Interpretation by the court system regarding the use of emojis and emoticons has included looking to the surrounding circumstances, analyzing the accompanying text, and asking whether the emoji materially alters the message’s intended meaning.

In Kryzak v. State, the defendant was charged with manslaughter. The defendant and the victim had been engaging in a secret romantic relationship, but the defendant would not leave her husband for the victim. On the night of the victim’s murder, the defendant texted: “Well I’m on my way (frowning face emoji).” The victim responded: “I don’t care” “You stupid b*ch.” In its decision, the court upheld the conviction for manslaughter because the evidence, including a series of text messages, shed light on the increasingly turbulent nature of their relationship. Kryzak v. State, No. 05-18-00660-CR, 2019 Tex. App. LEXIS 7786 (Tex. App.⸻Dallas Aug. 27, 2019)

Ghanam v. Does was a defamation suit based on messages posted on an anonymous internet message board in which the defendant used the “sticking out tongue” emoticon regarding the city’s purchase of two new garbage trucks. The plaintiff filed a petition for an ex parte order to depose a former city employee to determine the identities of the posters. After the circuit court granted the petition, the appeals court reversed and ordered judgment for the defendants. In its decision, the appeals court wrote: “This statement on its face cannot be taken seriously as asserting a fact. The use of the ‘:P’ emoticon makes it patently clear that the commenter was making a joke. As noted earlier, a ‘:P’ emoticon is used to represent a face with its tongue sticking out to denote a joke or sarcasm. Thus, a reasonable reader could not view the statement as defamatory.” Ghanam v. Does, 845 N.W.2d 128 (Mich. Ct. App. 2014)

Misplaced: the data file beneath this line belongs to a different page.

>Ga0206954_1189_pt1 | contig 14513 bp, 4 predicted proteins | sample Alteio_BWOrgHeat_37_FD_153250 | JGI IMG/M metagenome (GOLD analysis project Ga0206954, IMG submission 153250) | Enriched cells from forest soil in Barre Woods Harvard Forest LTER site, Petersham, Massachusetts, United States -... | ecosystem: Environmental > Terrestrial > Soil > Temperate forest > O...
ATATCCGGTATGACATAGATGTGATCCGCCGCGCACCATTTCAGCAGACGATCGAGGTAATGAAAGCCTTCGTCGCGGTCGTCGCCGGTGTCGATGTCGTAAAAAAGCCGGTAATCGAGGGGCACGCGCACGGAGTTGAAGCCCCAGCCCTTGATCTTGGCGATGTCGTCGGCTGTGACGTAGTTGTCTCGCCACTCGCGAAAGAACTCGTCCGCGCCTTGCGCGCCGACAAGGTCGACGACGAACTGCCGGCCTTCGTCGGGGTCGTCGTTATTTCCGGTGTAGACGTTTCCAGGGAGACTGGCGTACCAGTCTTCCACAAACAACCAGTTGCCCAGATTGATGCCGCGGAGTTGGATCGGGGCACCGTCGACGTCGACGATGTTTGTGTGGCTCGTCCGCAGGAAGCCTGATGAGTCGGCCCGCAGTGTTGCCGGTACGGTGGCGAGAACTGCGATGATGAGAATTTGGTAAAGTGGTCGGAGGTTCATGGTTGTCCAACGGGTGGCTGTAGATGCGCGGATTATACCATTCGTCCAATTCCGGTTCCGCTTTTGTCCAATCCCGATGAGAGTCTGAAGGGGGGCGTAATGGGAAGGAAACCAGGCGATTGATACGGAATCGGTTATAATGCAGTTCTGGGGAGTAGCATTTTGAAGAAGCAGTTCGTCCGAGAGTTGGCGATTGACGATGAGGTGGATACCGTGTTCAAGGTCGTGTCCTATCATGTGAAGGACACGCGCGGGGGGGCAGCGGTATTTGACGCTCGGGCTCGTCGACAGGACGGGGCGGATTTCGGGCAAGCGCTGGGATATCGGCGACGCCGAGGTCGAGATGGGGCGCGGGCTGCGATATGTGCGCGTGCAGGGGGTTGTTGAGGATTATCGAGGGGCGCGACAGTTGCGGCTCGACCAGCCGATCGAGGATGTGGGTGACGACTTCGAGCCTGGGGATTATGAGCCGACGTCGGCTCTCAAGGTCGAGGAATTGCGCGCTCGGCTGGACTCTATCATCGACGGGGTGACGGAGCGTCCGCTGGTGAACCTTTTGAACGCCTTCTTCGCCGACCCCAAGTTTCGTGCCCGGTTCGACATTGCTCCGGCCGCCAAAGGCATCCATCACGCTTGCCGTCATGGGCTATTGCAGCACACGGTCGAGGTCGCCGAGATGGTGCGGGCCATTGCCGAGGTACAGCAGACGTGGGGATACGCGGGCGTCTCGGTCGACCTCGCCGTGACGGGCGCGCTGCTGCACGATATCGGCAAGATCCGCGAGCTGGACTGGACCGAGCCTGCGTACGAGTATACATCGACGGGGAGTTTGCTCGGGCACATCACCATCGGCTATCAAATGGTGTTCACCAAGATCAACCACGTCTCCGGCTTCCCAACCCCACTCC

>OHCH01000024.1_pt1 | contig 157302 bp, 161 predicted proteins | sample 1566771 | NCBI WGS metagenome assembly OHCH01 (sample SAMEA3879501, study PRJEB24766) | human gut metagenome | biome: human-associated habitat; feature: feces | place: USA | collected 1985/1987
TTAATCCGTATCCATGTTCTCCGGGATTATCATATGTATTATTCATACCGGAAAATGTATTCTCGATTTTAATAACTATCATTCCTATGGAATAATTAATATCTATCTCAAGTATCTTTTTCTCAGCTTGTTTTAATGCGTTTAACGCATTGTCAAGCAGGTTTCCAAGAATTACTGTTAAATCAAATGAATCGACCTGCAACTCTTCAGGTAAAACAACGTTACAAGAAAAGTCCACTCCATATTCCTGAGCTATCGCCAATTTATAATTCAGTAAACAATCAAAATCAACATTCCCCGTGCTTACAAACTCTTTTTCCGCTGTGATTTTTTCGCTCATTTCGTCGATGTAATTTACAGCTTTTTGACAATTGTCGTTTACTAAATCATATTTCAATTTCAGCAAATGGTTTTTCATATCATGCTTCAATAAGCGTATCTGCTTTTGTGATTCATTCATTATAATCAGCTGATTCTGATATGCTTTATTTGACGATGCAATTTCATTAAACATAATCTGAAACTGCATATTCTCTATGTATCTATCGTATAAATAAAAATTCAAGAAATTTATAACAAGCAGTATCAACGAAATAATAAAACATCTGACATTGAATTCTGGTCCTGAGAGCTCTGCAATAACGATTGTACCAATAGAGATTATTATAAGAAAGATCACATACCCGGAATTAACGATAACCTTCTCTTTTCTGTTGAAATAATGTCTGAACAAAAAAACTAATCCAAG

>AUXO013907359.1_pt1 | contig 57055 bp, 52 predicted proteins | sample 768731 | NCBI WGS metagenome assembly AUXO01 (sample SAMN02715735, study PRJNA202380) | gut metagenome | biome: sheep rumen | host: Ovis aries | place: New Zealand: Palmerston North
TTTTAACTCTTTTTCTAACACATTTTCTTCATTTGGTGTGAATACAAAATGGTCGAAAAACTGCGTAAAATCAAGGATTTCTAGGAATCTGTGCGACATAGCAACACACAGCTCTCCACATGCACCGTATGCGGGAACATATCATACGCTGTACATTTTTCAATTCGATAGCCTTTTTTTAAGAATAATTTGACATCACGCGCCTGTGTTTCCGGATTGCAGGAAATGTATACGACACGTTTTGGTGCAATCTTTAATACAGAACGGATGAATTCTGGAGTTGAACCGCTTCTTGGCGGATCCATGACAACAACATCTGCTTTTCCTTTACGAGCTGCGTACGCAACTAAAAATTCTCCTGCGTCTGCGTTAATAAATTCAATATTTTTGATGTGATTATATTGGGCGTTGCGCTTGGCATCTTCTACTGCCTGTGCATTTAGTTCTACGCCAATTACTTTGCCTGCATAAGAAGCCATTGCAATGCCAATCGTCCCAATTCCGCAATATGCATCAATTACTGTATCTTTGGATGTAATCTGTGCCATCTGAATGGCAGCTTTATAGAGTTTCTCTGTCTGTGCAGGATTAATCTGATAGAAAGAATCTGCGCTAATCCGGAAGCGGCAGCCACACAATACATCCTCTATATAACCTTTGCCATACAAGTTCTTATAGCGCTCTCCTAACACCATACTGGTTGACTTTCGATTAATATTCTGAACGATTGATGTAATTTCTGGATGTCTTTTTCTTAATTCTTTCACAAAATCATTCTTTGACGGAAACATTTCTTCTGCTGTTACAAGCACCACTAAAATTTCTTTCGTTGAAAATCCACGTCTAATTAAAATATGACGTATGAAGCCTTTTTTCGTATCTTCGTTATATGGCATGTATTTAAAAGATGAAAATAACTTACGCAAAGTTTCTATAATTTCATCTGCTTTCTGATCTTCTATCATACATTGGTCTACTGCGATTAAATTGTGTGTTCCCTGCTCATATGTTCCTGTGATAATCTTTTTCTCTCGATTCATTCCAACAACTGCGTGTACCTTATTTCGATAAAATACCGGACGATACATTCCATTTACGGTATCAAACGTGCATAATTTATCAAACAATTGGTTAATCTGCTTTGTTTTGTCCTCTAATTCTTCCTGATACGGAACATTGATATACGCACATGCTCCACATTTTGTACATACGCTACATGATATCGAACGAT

In the case of Lightstone RE LLC v. Zinntex LLC, the buyer had agreed to order $2.1 million of personal protective equipment and the seller failed to deliver. The parties began negotiating a refund. After the plaintiff had sent a text summarizing the expected refund payments, the defendant responded with a thumbs up emoji. The plaintiff argued the thumbs up emoji constituted a signature of an executory accord. Rejecting the fraud claim, the court stated there were “questions of fact whether defendant intended to be bound by that emoji when only nine minutes beforehand the defendant categorically asserted he would not sign any document.” Lightstone RE LLC v. Zinntex LLC, No. 516443/21, 2022 NY. Misc. LEXIS 5925 (N.Y. Sup. Ct. Aug. 25, 2022)